Theological education in the United States was originally available only to students who were tutored and mentored by able ministers. In the eighteenth century, a number of pastors were widely known for their willingness to take students under their oversight and guide their reading. Often a single minister mentored many students at a time.
When formal theological seminaries were organized, one of the first was the Theological Seminary of the Presbyterian Church at Princeton, New Jersey, where instruction began in 1812. Founded by the General Assembly of the Presbyterian Church in the United States of America, the seminary held to the Westminster Confession of Faith and Catechisms as its doctrinal standards.
Princeton excelled under the leadership of distinguished teachers who devoted themselves vigorously and effectively to the development, propagation, and maintenance of the Reformed faith. Among those best known as teachers of the great scriptural system of theology set forth by Princeton’s first professor Archibald Alexander were Charles Hodge, J. A. Alexander, B. B. Warfield, and J. Gresham Machen. But eventually a movement surfaced to end Princeton’s adherence to scriptural theology, and in 1929 Princeton Theological Seminary was reorganized under modernist influences.
Among the Princeton faculty who loved the Reformed faith were Robert Dick Wilson, J. Gresham Machen, Oswald T. Allis, and Cornelius Van Til. Almost immediately after Princeton’s reorganization, these four men founded Westminster Theological Seminary, and, with others who were invited to join the teaching staff, continued the exposition and defense of the Reformed faith. Over the years, Westminster has prospered as we have maintained the infallible Scriptures as our foundation.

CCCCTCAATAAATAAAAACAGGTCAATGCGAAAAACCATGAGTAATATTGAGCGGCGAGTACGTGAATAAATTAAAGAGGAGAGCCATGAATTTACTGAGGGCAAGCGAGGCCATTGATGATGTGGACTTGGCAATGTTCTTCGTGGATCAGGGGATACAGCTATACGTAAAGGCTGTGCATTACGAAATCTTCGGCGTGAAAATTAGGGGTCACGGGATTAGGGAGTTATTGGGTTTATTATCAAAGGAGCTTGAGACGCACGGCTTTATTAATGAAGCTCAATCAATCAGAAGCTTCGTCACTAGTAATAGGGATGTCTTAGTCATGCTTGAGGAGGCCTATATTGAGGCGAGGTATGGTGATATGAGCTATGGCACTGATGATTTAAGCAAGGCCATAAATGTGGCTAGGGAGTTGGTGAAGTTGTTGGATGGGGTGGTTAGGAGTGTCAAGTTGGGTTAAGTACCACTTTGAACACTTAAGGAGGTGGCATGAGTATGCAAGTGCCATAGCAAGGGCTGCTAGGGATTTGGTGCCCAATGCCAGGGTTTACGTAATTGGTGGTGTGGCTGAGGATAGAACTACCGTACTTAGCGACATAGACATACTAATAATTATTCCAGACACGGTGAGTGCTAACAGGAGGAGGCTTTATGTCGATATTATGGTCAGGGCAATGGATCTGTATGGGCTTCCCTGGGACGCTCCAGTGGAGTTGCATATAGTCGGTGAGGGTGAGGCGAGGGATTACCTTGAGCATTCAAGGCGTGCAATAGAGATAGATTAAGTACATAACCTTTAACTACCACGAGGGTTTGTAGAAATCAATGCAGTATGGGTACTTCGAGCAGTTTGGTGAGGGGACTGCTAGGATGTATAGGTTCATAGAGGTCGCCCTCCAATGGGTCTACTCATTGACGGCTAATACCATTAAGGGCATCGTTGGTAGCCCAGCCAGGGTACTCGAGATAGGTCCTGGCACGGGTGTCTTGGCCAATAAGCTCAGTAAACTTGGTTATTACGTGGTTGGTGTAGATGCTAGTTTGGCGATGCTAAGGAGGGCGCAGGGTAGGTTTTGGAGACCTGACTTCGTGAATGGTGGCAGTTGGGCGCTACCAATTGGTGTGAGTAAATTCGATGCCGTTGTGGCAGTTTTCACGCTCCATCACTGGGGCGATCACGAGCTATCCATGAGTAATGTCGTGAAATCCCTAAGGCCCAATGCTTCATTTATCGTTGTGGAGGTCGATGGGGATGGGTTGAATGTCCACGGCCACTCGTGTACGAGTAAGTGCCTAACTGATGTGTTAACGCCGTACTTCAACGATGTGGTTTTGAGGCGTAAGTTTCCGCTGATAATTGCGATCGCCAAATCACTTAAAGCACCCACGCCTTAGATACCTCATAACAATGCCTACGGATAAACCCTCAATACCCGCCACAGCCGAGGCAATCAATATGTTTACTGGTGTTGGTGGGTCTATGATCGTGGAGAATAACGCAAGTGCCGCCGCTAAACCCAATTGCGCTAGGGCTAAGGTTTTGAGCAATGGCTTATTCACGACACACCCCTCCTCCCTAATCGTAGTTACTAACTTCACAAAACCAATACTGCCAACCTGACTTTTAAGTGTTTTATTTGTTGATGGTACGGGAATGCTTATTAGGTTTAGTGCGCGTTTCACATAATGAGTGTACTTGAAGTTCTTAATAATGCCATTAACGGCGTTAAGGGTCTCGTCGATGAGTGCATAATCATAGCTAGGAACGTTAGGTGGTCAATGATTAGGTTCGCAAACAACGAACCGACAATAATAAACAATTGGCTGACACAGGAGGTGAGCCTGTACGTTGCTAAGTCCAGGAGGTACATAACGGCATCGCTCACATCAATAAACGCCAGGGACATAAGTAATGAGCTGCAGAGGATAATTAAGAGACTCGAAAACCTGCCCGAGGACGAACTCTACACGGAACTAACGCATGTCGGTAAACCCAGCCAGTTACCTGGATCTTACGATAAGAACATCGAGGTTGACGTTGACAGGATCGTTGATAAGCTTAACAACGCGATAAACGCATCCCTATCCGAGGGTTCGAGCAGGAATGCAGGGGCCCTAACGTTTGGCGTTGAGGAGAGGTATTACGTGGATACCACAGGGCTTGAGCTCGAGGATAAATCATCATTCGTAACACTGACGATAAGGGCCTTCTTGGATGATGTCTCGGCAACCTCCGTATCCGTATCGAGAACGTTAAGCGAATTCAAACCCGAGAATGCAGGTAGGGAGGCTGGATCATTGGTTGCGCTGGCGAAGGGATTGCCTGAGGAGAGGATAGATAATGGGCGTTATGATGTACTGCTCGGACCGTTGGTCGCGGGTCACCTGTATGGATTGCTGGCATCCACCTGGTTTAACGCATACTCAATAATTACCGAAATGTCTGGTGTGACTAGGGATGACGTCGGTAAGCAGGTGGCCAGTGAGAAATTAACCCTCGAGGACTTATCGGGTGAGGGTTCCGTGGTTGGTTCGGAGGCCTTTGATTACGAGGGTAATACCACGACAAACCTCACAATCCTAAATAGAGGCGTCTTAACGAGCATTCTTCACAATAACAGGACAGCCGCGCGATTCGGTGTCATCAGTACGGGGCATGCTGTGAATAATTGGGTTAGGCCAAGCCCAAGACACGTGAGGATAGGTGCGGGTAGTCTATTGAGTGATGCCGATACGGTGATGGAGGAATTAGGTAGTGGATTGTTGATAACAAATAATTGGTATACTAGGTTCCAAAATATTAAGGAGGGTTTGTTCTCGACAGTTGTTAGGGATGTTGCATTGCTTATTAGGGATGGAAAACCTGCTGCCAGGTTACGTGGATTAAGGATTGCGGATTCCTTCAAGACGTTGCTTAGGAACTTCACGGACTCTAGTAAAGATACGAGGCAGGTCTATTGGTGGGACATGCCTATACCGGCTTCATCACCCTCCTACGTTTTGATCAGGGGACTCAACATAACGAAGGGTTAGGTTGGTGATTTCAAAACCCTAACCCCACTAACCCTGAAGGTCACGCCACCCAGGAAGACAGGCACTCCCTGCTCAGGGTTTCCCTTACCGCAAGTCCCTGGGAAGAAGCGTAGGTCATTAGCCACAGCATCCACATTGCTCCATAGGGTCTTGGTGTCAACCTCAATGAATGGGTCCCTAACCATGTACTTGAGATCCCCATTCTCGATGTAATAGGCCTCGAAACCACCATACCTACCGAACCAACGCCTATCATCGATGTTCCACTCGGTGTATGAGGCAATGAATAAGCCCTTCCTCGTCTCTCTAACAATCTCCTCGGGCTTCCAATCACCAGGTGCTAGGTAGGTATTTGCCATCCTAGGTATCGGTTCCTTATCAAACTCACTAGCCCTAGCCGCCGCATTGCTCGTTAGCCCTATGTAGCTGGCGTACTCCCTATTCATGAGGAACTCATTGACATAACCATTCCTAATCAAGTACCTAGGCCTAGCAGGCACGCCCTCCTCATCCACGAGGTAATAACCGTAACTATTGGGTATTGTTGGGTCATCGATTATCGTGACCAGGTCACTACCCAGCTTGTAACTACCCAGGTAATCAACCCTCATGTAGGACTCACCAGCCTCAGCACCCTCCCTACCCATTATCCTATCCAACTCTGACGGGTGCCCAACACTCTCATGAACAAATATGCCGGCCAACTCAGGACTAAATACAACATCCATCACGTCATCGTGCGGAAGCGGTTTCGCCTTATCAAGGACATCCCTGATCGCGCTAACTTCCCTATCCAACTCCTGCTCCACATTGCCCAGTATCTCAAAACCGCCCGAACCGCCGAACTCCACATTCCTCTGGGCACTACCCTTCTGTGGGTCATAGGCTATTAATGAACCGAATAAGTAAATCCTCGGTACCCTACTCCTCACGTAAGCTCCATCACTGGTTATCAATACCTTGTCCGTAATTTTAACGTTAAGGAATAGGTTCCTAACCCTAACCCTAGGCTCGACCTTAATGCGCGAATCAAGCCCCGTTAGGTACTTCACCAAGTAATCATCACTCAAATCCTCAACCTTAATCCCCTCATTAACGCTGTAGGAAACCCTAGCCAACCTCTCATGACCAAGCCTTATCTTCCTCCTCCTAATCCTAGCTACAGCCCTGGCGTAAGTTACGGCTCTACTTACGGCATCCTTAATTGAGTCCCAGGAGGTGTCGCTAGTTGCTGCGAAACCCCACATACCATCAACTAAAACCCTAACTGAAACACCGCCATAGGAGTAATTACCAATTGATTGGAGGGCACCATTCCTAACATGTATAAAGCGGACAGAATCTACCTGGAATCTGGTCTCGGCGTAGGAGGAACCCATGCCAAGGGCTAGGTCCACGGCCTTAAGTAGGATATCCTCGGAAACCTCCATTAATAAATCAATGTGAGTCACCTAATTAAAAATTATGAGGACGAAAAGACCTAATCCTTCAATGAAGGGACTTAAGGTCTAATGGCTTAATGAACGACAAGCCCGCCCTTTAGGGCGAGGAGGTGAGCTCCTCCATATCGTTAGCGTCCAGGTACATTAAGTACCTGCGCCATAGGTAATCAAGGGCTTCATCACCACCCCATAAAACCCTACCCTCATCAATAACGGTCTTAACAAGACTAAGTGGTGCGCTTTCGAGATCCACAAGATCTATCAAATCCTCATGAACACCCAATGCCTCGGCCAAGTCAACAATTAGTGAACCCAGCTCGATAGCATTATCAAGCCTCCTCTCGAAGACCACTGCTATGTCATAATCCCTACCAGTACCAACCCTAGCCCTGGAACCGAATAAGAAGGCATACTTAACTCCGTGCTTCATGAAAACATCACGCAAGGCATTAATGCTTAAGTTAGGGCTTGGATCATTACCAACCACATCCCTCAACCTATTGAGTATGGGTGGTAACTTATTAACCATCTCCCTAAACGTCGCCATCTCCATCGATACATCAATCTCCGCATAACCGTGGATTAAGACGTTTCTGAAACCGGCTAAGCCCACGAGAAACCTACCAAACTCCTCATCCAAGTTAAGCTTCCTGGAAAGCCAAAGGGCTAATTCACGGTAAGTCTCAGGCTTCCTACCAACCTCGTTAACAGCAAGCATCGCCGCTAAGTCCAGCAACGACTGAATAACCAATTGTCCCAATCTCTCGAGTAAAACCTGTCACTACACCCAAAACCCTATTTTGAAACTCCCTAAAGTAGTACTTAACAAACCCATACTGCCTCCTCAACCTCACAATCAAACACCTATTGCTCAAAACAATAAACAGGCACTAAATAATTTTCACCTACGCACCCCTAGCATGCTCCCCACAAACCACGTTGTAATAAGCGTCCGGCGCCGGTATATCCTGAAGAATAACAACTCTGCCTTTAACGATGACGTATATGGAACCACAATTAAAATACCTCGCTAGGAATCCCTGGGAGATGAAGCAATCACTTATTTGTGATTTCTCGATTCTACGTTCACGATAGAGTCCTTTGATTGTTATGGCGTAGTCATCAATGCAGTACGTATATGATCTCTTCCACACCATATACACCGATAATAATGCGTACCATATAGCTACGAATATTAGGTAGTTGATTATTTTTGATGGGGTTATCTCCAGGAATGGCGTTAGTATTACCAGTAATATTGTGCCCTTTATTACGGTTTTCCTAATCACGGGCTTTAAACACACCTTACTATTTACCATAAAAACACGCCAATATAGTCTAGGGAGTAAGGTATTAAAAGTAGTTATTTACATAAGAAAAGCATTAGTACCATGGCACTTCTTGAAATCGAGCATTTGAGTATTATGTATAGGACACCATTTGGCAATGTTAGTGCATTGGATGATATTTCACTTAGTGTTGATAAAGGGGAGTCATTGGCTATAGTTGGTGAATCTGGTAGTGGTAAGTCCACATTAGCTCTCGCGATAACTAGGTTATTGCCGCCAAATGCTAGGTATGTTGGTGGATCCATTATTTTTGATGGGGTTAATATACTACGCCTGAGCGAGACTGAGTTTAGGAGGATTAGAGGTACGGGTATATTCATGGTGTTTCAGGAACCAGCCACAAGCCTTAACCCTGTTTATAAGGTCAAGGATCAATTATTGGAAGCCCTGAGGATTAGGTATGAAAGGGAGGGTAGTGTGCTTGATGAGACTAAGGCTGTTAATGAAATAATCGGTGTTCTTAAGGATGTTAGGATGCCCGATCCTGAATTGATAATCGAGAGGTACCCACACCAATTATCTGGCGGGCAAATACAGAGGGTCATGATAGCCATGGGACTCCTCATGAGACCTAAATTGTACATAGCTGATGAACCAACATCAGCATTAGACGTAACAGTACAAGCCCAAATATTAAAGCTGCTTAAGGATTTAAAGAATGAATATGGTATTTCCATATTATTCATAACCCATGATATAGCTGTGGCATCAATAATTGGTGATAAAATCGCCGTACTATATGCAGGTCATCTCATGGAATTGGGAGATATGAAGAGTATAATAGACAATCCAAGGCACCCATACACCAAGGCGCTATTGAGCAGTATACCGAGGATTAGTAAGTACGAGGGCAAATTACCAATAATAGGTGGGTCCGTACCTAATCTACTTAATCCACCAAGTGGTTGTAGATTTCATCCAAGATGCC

The Seminary is governed by a self-perpetuating board consisting of at least fifteen but not more than thirty trustees, of whom at least one-half but not more than three-fifths must be ministers of the gospel. Each member of the board is required by the charter to subscribe to a pledge of a character similar to that required of the Faculty (see section 4), and is required to be a ruling or teaching elder in a church that shares the Seminary’s commitments and Presbyterian and Reformed heritage. The President of the Seminary is charged with administrative responsibility and serves as moderator of the Administrative Council. Academic policies are established by the Faculty, subject to review by the board; three members of the Faculty, chosen by the Faculty, sit with the board in an advisory capacity.
For a list of current members of the Board of Trustees, see section 2.13 or visit the Seminary Board webpages.